...the most curious consequence of this export market involves water. Alfalfa is a water-guzzling crop -- and the water embedded in the alfalfa that the U.S. will export to China in 2012 is enough to supply the annual needs of roughly 500,000 families.

Southern California's Imperial Irrigation District gets its water from the Colorado River, 82 miles to the east. Alfalfa farmers in the district use as much as 50% more water than growers in other areas of the state due to scorching heat, salty soil and, perhaps most important, their legal rights to an enormous quantity of cheap water. This single irrigation district controls more than 20% of the total annual flow of the Colorado River. Remarkably, the district's water rights are 10 times higher than that of the entire state of Nevada.


The perversity of a situation in which California taxpayers must spend tens of billions to protect the water supplies of vital farms and cities -- even as California farmers convert tens of thousands of irrigated acres to feed cows in China -- reflects the growing incoherence of domestic water and agricultural policy. Antiquated Western water laws often block intrastate or interstate water transfers that could satisfy changing domestic urban, agricultural and environmental needs.
Cutting the Bureau of Reclamation and Reforming Water Markets by Chris Edwards and Peter J. Hill notes the problems caused by the eponymous agency:
The large subsidies built into many Reclamation projects indicate that they have been a loss to taxpayers and the economy. But Reclamation projects have also harmed the environment, which has prompted Congress to burden taxpayers with further spending aimed at mitigating the damage.


President Jimmy Carter was an early anti-dam crusader and he famously tried to terminate 19 major projects of the Bureau of Reclamation and the Corps of Engineers. Carter examined the environmental and economic effects of these projects, and he concluded that they were boondoggles. However, Carter misplayed the politics of the issue, and his spending cuts to water infrastructure projects went nowhere in Congress.69 Carter's skepticism of dams is more widespread today, and a movement has developed to remove dams where the costs seem to outweigh the benefits.70.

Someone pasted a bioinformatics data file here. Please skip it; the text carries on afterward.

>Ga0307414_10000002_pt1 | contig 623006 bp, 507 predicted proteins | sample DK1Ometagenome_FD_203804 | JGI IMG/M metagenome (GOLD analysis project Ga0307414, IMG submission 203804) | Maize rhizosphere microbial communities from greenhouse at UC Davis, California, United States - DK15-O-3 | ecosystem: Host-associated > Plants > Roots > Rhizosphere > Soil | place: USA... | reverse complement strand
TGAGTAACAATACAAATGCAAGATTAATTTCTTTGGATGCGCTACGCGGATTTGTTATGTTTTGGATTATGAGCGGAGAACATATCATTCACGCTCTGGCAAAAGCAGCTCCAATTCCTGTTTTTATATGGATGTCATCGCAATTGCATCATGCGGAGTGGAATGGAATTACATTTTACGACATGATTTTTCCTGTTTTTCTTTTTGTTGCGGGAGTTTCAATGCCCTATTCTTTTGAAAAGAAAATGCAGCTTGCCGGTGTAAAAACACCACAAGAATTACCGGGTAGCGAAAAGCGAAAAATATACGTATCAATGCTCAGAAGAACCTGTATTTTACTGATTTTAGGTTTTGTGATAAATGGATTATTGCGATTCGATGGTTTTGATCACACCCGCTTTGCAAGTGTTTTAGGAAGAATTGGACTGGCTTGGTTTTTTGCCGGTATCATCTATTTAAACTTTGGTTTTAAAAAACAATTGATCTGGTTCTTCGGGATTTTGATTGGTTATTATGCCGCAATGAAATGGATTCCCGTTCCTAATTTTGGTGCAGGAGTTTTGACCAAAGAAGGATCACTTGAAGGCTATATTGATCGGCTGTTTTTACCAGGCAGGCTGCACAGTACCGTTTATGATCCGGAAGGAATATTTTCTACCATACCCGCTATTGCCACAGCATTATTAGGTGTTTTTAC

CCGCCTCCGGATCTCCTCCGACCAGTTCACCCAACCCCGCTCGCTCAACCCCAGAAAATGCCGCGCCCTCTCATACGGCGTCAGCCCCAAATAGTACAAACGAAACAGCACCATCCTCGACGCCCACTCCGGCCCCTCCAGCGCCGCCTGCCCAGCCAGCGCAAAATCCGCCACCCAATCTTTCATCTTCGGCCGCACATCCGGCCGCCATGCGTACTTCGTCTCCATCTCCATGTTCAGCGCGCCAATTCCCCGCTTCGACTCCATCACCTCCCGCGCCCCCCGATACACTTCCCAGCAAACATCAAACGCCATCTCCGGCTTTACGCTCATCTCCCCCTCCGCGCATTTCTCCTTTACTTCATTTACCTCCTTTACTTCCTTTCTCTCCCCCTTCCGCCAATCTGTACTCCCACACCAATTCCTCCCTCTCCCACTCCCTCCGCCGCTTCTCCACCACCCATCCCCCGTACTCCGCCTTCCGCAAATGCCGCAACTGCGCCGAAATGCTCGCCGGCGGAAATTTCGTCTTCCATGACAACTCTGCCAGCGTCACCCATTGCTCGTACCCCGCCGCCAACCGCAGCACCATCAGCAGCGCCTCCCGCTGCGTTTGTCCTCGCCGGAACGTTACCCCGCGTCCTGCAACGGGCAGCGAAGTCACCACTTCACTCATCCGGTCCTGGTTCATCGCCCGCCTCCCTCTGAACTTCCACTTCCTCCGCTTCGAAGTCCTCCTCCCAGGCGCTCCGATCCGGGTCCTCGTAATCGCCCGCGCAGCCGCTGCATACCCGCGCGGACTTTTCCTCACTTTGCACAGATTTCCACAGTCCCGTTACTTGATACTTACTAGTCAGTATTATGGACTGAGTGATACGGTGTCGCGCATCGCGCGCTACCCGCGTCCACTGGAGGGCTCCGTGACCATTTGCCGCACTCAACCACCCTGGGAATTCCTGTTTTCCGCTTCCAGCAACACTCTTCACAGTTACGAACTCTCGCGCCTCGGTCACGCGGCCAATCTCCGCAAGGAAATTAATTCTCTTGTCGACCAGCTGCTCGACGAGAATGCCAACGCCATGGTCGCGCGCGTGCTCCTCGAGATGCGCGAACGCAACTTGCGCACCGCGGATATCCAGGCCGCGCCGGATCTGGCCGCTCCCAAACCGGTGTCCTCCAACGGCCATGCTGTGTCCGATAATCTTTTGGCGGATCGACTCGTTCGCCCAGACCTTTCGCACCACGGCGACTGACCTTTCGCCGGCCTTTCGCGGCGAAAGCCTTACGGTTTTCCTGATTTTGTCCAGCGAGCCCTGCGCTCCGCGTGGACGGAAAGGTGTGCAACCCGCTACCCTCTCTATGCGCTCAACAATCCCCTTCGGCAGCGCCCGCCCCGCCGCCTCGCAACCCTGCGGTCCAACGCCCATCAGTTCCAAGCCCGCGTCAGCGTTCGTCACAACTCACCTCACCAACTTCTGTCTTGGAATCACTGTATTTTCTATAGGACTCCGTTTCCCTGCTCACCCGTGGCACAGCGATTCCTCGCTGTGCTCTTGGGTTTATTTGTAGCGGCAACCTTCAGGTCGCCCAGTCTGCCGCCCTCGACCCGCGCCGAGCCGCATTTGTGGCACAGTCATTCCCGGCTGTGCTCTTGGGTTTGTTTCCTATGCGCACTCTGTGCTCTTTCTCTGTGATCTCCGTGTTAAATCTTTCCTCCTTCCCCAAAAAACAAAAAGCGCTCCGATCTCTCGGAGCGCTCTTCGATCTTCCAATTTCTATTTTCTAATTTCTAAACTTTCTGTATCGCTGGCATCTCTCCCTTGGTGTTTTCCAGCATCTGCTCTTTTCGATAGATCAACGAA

If these Cato authors praise a Democratic president, does that mean he's wrong?
[California's Central Valley Project] is Reclamation's largest irrigation project, providing roughly 6,800 farmers irrigation water for about 3 million acres of land. The farmers receive the water at roughly 10 percent of its market value, which in 2002 worked out to an annual subsidy of about $416 million a year, according to EWG...83 

On top of the irrigation subsidy, about one-fifth of CVP farmers who receive federal irrigation water also receive crop subsidies from the U.S. Department of Agriculture.... This subsidized production of often water-intensive crops in the arid West competes with more efficient production of the same crops in other regions of the country. Federal farm subsidies encourage overproduction of crops in all parts of the nation, and so the government is exacerbating the overproduction with irrigation subsidies in the West.
(via Water: Excess of Subsidies, Lack of Markets by Chris Edwards)

Wednesday, October 17

Where Inflation Comes From

And where it's likely to go. From The Everyday Price Index ("Written by AIER Staff")
Given the monetary expansion policies pursued by the Federal Reserve in the last few years, inflation is unlikely to moderate and may even accelerate in the future. The Fed increased M1, the narrowly defined money supply that consists of currency and demand deposits only, by 14 percent in 2011 alone and by 48 percent since the start of the financial crisis in 2008.